This week is full of commemorations.
It begins with the anniversary of the Maastricht agreement, which was signed by 12 member states of the former European Community on Monday 30 years ago. It established the EU and laid the foundations for monetary union, as well as raising concerns among those opposed to further political union, probably sowing the seeds of Brexit. Expect a little (further) soul exploration this week.
A different type of political change occurred in Iran this week in 1979, when the Islamic Revolution ended the Shah’s monarchy and established cleric rule. The country’s leaders will no doubt comment on its importance, but a more urgent challenge for Tehran is economic recovery in the face of US sanctions, although progress is being made.
There has been much debate about the claims of the British government about the strength of the recovery from the pandemic. Much attention will be paid to the country’s quarterly and monthly GDP estimates, released on Friday.
In second place will be data on US inflation and data on German production and trade. Plus rates are expected in Mexico and Russia, and the EU will update its economic forecasts.
We are deep in the earnings season. This week it is the turn of consumer goods companies, drug manufacturers and engine manufacturers.
Unileverova Thursday’s year-round results will face scrutiny following an unpopular attempt to buy GlaxoSmithKline’s consumer health department and news that activist fund Trian Partners – co-founder Nelson Peltz – he gained a stake. As Hellmann’s mayonnaise maker plans a reorganization to take ice cream from the rest of its food department, investors will want to know if it will sell either or both food departments and plan to improve performance in the rest of the portfolio – as well as whether the CEO can. CFO and CEO of the company survive the current debacle of GSK.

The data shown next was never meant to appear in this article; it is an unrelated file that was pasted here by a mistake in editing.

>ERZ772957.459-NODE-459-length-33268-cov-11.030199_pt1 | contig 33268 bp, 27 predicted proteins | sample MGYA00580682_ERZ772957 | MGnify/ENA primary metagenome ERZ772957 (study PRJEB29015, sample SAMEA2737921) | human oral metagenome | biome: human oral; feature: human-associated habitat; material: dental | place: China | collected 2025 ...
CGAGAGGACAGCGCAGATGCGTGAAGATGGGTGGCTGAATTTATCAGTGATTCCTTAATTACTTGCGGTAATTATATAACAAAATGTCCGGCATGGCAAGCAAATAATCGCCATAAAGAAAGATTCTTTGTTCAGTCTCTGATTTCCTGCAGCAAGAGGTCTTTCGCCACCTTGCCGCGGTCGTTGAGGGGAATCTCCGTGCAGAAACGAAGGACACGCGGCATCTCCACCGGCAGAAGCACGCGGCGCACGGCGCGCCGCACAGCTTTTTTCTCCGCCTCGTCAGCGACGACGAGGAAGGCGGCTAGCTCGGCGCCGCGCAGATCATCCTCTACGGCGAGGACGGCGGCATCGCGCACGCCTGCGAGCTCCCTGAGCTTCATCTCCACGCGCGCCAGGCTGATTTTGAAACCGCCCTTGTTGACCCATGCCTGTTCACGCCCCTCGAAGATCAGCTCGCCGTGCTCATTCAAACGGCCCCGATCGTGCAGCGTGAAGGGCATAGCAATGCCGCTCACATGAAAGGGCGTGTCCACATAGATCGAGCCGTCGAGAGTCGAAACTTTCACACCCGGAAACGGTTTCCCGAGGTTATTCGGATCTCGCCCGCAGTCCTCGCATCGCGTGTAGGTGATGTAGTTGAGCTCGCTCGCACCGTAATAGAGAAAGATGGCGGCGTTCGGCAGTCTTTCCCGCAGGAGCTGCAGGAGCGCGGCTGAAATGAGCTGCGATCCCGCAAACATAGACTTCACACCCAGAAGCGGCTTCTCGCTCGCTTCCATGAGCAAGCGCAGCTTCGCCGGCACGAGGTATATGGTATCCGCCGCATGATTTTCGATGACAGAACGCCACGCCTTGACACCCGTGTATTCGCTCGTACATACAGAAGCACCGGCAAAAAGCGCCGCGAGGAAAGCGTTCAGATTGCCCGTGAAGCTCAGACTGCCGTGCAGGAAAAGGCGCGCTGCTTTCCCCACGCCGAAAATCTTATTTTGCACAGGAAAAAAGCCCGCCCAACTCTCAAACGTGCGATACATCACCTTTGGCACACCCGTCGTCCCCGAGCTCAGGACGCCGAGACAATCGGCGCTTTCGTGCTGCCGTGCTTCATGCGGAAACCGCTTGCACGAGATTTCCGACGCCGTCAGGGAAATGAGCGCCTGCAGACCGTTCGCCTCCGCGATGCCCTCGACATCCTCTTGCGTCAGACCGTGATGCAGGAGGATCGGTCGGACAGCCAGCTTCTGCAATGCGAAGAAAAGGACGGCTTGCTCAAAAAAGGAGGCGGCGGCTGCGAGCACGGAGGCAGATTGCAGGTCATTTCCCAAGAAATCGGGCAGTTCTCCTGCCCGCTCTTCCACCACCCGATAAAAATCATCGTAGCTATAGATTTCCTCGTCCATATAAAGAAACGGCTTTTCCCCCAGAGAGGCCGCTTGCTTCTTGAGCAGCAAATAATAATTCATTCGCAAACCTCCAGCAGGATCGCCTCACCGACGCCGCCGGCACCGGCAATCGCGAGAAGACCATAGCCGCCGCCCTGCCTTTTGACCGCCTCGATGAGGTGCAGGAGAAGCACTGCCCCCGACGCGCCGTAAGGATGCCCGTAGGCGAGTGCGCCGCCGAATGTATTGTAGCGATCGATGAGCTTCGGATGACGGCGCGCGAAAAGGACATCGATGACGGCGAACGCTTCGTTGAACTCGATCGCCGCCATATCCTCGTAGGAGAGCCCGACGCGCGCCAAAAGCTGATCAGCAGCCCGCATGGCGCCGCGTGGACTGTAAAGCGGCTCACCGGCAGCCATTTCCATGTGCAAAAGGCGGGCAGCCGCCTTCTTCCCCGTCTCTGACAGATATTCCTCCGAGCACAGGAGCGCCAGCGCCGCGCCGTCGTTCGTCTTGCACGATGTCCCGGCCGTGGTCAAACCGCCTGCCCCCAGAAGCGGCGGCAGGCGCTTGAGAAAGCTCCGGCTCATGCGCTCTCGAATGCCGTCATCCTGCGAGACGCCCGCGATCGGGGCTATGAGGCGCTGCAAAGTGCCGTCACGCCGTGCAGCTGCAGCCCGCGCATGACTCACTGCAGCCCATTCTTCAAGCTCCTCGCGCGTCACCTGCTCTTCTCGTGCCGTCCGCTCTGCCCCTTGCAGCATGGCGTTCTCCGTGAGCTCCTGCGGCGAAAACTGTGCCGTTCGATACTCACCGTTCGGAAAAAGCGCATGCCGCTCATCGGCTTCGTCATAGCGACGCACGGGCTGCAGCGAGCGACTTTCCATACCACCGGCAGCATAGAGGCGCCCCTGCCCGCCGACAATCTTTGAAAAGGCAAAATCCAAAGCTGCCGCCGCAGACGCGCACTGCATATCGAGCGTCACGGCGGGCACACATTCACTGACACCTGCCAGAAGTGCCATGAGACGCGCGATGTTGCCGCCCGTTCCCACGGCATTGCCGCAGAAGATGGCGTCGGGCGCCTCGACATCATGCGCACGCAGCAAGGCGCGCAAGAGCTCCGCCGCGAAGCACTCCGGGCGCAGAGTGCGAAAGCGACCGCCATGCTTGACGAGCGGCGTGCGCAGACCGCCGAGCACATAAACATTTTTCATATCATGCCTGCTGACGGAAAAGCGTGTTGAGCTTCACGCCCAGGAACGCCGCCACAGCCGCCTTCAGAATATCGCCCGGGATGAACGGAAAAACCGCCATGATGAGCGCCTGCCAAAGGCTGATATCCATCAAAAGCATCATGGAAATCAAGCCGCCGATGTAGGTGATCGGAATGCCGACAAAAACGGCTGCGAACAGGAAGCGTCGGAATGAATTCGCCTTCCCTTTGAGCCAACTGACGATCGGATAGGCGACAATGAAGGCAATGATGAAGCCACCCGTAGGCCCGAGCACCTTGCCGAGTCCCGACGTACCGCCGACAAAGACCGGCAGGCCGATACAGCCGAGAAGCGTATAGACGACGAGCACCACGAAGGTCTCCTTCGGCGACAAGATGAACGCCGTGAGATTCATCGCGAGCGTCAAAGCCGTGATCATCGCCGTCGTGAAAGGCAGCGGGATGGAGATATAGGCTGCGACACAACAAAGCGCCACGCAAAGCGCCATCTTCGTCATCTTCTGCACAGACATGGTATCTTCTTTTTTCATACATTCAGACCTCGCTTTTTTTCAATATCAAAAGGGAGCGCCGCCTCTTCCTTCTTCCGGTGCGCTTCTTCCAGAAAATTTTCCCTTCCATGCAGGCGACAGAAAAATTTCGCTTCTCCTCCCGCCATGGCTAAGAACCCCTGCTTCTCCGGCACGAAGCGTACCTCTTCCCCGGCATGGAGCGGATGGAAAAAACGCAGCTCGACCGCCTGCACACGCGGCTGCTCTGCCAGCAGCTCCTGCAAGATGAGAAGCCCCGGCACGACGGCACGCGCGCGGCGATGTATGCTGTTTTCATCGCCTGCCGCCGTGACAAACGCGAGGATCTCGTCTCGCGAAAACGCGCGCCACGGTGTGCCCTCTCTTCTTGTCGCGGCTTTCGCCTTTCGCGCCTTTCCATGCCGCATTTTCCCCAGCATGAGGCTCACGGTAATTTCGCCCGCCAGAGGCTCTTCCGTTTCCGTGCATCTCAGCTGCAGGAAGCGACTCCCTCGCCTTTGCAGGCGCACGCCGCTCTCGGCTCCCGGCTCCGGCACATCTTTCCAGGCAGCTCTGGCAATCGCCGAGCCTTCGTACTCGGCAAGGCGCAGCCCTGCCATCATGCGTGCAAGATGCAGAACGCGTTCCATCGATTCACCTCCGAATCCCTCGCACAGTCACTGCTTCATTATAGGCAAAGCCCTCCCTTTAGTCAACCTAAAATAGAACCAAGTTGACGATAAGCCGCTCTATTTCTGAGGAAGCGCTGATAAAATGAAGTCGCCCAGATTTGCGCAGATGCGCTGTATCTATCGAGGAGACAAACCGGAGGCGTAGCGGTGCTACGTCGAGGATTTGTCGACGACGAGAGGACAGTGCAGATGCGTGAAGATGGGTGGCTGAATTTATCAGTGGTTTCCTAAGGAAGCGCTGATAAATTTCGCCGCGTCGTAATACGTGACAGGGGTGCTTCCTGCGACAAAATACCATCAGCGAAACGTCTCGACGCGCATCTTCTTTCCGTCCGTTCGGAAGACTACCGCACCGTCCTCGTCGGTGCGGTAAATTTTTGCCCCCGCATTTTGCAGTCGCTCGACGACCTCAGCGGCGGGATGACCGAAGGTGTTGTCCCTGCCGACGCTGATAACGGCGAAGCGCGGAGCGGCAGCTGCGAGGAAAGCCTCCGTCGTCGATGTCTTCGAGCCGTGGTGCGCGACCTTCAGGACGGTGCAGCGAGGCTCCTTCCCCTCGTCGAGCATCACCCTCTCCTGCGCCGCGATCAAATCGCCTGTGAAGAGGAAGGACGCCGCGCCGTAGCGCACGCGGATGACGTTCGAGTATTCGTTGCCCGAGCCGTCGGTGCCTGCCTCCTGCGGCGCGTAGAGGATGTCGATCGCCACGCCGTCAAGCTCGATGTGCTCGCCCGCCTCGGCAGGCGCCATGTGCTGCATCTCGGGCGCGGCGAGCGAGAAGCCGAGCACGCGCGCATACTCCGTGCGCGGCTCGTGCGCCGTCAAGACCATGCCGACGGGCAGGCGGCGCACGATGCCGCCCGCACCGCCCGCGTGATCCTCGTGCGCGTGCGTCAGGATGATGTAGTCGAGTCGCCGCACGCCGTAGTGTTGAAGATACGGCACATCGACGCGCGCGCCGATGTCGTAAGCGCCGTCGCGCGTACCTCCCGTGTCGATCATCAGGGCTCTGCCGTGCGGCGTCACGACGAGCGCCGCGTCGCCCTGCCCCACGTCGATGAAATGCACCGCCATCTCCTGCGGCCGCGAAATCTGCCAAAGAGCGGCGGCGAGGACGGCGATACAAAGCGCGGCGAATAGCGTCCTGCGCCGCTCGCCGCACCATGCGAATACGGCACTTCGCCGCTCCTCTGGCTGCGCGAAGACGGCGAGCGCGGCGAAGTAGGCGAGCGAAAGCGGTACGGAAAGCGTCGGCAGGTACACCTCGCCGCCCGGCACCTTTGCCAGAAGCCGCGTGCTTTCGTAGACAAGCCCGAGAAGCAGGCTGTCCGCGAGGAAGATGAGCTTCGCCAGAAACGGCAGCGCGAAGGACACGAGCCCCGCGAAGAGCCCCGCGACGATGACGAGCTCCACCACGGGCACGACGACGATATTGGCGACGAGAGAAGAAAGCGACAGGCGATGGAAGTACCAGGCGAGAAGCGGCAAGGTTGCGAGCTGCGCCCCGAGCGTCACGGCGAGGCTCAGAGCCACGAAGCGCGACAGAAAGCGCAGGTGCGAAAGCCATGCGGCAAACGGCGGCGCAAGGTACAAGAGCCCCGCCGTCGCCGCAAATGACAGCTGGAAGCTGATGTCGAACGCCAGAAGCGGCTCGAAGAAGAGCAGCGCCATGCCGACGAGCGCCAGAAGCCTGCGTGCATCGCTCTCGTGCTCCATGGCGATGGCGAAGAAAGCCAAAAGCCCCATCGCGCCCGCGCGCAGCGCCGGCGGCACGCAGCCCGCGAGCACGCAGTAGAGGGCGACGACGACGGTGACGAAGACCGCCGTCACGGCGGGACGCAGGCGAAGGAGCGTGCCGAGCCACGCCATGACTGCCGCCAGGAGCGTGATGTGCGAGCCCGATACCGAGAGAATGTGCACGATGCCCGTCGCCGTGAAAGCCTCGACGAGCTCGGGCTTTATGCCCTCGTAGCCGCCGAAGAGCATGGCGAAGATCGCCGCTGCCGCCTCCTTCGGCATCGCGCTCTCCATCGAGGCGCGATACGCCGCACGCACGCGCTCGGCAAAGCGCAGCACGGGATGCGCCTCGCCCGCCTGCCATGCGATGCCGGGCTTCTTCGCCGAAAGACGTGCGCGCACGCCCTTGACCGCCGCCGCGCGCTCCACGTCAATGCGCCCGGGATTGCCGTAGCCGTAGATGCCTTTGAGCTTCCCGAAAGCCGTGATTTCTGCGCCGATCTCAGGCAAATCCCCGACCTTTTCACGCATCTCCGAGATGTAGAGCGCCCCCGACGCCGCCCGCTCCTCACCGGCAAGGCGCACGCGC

Results from Coke and PepsiCo will find out whether a resurgence of Covid-19 cases worldwide has slashed juice demand in December. New isolation measures in China have hit restaurant chains McDonald’s and Starbucks, their earnings were shownwhile supply chain costs, including delays from Canada, continued to be mounted. Still, analysts expect Coca-Cola and PepsiCo to record higher revenues compared to the same quarter of 2020.
Japanese car manufacturers Nissan and Honda this week they will reveal their gains and losses. But investors will see if Toyota, the world’s largest car dealer in 2021, may dismiss the impact of the chip shortage in the months following its announcement in January that a supply problem would force it to cut production for February – this Lex note provides an explanation for the consequences. In terms of production, that means Toyota is unlikely to reach its 9 million vehicle production target for the fiscal year to March.